Editor’s Note: According to www.twainbow.org, a website dedicated to assisting people with LGBT+ and autistic citizens, there are 223,202 people in the United States who identify on the Autism spectrum and are LGBT+. Also, www.tainbow.org had mentioned that there are 318.86 million people in the United States. If you do the calculations, people who identify as autistic and LGBT+ are represented as, 0.0007% of the United States population.

Before coming out as gay, I always knew I was “that kid” in school from my autism. The one who was getting pulled out of class for occupational and speech therapy, the kid who would have meltdowns in class, and the one who would be seeing therapists inside and outside of school.

When I was very young, my parents and my sister were informed that I would never be able to talk, and I would be best put into an institution for people with disabilities.

While I received a tremendous amount of help, and constantly thank these educators for changing my life, I always felt different and awkward. From feeling different and awkward, I never had the confidence to express myself when I spoke to others my age. I was always alone and rarely got invited to people’s houses when I was younger. It was especially hard at times when everyone had their cliques and friends, and I felt a sense of isolation.

That all changed when I joined the track and cross-country team in seventh grade. Before running I was a swimmer, and for some odd reason swimming always helped with my running speed.

When I moved school districts in seventh grade, my parents thought I should join the track and cross-country team because there was not a swimming team. To be honest, when I first started, I was really bad. I could not jog around the school yard without stopping at least three times. I would also drop out of races because I would get so frustrated and upset because running was so challenging for me. While it was difficult – and I don’t remember why I did this – I decided to sign up for cross-country and track in eighth grade.

I decided to run a little over the summer with my dad so I could be prepared for the next season. By my eighth-grade cross-country and track seasons, I was finishing in the top during races, and I almost won a 1500-meter race. I remember my name being called on the loud-speakers for my accomplishments.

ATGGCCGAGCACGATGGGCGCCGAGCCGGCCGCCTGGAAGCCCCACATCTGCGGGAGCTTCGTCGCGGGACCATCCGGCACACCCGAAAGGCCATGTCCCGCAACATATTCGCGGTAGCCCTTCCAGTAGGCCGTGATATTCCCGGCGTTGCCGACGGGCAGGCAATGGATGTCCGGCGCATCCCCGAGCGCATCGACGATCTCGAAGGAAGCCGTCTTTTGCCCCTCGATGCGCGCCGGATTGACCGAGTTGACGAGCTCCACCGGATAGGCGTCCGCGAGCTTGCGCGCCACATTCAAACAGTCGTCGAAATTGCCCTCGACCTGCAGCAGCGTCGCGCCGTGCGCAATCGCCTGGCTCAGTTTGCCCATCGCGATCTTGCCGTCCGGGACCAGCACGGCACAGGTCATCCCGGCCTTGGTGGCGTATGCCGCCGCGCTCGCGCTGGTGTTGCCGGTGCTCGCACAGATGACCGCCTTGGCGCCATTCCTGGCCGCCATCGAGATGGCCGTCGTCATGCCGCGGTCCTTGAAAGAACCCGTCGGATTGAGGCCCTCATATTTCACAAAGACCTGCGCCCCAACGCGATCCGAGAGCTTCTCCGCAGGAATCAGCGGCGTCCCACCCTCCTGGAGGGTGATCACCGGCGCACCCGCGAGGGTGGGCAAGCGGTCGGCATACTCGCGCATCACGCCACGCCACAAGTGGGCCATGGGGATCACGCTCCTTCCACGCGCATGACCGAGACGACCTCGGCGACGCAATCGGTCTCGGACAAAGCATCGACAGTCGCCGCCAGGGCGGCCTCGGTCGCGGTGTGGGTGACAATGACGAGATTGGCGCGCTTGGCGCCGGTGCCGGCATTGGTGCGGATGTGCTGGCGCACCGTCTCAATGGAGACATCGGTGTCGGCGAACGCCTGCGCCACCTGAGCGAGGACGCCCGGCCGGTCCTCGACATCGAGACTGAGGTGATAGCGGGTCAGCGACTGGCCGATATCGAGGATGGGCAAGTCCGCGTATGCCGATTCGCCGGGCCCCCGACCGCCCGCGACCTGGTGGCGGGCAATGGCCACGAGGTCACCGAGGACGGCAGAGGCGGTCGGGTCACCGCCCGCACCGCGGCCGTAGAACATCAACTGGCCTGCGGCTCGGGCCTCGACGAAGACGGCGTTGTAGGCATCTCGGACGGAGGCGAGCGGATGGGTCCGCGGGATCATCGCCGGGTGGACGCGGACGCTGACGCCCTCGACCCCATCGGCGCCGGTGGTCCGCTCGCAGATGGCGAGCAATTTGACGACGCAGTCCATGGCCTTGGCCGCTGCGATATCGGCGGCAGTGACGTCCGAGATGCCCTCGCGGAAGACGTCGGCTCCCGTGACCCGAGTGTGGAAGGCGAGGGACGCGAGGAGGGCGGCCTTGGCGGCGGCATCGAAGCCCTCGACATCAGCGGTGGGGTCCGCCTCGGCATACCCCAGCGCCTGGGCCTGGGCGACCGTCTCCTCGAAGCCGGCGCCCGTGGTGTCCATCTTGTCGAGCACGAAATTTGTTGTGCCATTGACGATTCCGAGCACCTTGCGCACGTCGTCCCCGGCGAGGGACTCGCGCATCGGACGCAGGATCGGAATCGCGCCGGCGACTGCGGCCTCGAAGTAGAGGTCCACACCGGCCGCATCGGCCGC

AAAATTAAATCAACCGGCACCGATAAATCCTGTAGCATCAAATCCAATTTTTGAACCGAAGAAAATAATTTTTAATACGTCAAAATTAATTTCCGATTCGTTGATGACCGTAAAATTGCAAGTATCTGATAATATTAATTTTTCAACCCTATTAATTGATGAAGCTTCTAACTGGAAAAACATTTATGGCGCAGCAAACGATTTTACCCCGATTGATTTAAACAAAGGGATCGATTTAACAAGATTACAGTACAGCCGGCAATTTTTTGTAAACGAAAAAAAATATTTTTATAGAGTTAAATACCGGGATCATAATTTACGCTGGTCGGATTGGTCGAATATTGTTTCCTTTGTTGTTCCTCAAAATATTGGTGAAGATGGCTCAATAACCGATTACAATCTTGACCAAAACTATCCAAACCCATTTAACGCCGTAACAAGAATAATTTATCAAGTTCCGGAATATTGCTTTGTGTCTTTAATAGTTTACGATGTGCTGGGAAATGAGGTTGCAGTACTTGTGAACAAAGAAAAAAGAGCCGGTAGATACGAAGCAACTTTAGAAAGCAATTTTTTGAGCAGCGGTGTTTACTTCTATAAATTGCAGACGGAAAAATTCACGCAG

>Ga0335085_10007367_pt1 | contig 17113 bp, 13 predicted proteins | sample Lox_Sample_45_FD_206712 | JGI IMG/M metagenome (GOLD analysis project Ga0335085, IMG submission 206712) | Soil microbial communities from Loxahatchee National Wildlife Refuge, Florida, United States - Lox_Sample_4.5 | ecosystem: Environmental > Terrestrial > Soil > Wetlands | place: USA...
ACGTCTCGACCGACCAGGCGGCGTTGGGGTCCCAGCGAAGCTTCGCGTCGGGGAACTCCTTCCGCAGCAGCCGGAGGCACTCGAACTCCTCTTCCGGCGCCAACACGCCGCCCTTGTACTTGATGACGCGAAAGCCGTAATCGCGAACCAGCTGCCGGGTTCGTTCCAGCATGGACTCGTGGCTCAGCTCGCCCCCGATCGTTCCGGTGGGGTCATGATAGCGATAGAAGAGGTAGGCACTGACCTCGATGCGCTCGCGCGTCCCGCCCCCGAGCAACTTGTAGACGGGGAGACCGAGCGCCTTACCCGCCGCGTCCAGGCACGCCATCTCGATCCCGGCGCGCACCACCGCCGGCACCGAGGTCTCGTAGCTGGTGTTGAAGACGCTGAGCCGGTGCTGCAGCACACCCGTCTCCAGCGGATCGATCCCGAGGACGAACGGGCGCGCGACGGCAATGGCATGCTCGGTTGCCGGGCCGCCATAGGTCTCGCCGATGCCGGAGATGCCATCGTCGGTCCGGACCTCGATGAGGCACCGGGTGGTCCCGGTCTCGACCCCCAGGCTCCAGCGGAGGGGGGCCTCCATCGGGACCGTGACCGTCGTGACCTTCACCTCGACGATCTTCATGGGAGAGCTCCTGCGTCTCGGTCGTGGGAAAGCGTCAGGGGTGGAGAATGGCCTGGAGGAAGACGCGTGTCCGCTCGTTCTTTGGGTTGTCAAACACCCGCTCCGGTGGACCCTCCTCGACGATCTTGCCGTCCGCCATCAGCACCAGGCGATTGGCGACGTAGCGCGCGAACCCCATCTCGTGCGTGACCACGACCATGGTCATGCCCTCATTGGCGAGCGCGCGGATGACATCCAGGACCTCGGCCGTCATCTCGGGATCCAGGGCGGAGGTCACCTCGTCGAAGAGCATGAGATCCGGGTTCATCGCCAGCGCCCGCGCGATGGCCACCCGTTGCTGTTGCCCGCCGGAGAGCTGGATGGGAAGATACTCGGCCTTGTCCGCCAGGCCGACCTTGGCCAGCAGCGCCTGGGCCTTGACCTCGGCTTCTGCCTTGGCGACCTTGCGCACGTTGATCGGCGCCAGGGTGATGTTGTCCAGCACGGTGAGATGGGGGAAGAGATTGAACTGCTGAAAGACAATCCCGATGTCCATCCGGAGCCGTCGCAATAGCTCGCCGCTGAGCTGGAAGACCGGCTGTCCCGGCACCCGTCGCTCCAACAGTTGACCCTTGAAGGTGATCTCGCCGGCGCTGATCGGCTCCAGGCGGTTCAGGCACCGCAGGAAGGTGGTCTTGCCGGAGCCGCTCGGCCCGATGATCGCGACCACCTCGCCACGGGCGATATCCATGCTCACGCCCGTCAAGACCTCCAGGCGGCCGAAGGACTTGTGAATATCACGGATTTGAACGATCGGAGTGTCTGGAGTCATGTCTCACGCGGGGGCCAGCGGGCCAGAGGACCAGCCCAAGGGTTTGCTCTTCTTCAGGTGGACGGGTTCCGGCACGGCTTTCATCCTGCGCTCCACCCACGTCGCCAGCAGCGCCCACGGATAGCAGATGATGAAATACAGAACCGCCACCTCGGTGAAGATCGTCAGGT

While the kids in my grade thought I was still “that kid,” they now knew me as having a talent for running fast. This instilled some confidence since I was still struggling socially, and school was becoming increasingly hard.

In high school I found a home amongst the track community and made some friends who I still think will be at my wedding.

In high school I found a home amongst the track community and made some friends who I still think will be at my wedding. Not only did I get faster, but I found a group of people to hang out who made me feel appreciated for who I was, and who didn’t judge me based on my autism.

This got complicated when I reached eleventh grade. By then I was starting to explore my sexuality more. When I was younger I had a few thoughts about liking boys. I did not really know what it meant, and it was difficult for me to analyze what these thoughts correlated to because of my Autism.

I remember watching Glee, and the character Kurt got pushed into the locker room by another football player for being gay. Additionally, I had learned in my history class that gay people were thought of as bad and would be sent to hell because they were going against the Bible. Feeling very uncomfortable and vulnerable about this, I could not really comprehend how to handle it.